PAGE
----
Mr. Graham’s opponent, Democrat Jaime Harrison, has broken Senate fundraising records in a race that is tied. Mrs. Collins is facing the most serious challenge of her tenure from Democrat Sara Gideon, who has held a narrow but consistent lead in polls.
Even three-term Republican Sen. John Cornyn of Texas, whose winning margin in general elections has never dipped below 12 percentage points, was downgraded by Cook to a “leans Republican” race. The Republican is leading Democrat M.J. Hegar by 7.6 points in the RCP average of polls.
Mr. Cornyn said Wednesday that he is optimistic about his own reelection but is “very concerned” about the fate of Mr. Trump and the Senate overall.
“The president’s a couple of points ahead in a place like Texas, and we know it’s closer or he’s down in some other states around the country,” Mr. Cornyn said on “Fox & Friends.” “I want the president to win. But we need the Senate as a firewall, because if it turns over to the Democrats, [Sen.] Chuck Schumer said everything’s on the table — court packing, statehood for D.C. and Puerto Rico, and the Green New Deal, and you name it. So we need to keep that majority.”
The most vulnerable Democratic incumbents are Sen. Doug Jones of Alabama, who appears headed for a loss against Republican former Auburn football coach Tommy Tuberville, and Sen. Gary Peters of Michigan. Mr. Peters holds a narrow lead over Republican John James, a veteran and businessman who has never held political office.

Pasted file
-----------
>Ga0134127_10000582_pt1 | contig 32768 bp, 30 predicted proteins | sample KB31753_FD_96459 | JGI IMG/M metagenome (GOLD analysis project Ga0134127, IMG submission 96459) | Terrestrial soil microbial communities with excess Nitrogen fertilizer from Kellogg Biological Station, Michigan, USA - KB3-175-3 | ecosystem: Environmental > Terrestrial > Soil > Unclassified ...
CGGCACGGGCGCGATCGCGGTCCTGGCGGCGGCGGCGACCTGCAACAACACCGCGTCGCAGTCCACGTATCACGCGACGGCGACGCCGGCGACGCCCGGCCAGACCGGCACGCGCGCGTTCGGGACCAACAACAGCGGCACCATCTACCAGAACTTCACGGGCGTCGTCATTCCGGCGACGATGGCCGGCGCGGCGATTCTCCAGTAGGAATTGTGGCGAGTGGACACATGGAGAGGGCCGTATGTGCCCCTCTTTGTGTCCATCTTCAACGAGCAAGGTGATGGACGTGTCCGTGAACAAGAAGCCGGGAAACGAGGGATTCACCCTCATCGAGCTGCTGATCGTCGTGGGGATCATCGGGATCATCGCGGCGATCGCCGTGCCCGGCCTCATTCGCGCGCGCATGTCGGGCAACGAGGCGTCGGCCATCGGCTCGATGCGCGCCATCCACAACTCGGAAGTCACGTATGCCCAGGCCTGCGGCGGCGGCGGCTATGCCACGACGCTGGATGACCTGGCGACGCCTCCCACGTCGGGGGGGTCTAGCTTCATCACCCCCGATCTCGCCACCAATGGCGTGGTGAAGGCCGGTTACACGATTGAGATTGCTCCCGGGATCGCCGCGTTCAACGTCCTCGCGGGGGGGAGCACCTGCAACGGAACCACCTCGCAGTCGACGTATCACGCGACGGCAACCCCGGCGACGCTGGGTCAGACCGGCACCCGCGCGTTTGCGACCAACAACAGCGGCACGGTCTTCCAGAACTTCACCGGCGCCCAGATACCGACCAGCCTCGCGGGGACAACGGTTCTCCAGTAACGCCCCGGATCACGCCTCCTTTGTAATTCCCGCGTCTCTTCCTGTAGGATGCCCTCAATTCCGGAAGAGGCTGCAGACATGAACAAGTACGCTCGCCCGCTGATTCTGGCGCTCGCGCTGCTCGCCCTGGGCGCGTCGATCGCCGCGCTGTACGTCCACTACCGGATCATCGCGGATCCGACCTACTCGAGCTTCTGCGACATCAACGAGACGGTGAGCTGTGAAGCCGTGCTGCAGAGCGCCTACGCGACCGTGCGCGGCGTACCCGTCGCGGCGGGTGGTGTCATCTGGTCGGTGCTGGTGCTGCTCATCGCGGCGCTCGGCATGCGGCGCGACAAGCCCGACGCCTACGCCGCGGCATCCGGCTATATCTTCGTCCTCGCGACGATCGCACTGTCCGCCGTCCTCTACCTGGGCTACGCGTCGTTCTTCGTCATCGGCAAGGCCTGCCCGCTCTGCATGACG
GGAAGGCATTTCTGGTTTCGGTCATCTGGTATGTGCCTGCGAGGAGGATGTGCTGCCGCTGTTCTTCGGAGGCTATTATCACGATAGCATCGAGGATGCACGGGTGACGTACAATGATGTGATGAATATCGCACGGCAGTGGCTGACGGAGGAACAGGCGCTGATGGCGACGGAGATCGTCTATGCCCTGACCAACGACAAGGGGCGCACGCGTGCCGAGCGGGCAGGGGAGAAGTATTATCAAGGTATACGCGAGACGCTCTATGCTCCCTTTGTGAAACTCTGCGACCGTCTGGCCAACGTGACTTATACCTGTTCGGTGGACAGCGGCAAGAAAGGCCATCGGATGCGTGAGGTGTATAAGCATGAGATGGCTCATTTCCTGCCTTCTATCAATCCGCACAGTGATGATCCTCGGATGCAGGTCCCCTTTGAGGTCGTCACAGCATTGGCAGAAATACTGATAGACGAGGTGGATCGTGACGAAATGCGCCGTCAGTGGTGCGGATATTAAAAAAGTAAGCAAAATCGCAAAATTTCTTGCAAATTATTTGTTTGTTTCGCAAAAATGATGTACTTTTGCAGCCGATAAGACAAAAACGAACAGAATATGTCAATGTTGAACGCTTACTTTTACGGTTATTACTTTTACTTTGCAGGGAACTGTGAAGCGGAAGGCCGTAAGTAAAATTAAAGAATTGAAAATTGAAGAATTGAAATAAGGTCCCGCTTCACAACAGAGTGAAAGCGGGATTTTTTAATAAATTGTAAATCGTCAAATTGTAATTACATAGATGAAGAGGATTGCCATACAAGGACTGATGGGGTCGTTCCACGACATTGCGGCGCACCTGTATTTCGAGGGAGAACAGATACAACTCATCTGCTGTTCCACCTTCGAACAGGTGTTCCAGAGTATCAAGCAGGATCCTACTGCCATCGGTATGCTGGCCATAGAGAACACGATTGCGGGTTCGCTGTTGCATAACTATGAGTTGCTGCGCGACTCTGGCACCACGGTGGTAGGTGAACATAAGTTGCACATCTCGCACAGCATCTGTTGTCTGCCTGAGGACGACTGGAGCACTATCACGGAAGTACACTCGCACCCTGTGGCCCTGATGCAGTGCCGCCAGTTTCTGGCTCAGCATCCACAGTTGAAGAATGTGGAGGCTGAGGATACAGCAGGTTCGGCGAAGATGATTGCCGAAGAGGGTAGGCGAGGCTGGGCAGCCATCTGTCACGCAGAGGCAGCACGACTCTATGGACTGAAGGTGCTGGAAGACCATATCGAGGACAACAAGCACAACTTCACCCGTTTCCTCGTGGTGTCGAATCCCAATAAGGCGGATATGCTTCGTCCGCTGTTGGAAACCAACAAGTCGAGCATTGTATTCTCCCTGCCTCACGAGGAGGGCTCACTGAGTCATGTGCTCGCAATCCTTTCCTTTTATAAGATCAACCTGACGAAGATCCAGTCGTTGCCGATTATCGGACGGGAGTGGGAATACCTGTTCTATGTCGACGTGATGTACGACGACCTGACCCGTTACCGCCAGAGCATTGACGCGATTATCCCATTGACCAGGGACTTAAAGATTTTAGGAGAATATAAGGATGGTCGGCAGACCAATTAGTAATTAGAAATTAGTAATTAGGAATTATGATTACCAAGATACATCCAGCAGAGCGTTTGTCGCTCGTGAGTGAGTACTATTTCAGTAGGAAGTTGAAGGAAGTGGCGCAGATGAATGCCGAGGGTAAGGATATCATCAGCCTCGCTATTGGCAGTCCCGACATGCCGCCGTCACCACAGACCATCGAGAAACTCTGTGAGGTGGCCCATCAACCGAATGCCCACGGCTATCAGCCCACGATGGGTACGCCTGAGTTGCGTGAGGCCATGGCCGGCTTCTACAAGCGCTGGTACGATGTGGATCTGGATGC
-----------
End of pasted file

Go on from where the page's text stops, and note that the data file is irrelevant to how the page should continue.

Trump campaign officials say they are optimistic that Mr. Trump will do better than Democrat Joseph R. Biden at turning out his base. They said this week that the confirmation hearings for Supreme Court nominee Amy Coney Barrett could boost turnout in states such as Michigan if Democrats make an issue of Judge Barrett’s Catholic faith, something Democrats have studiously avoided during the televised hearings.
Republicans are hoping that strong core turnout will help incumbents such as Mrs. Ernst in Iowa and Mr. Tillis in North Carolina.
“Many Republicans feel that they are in the same uncertain place as we were four years ago,” said Republican strategist Ron Bonjean. “Many believe the race is much closer than it is and that increased voter turnout will make the difference.”
Although some Republican candidates have tried to distance themselves from Mr. Trump in recent days, Republican Party consultant Ford O’Connell said that strategy is “a fool’s errand.”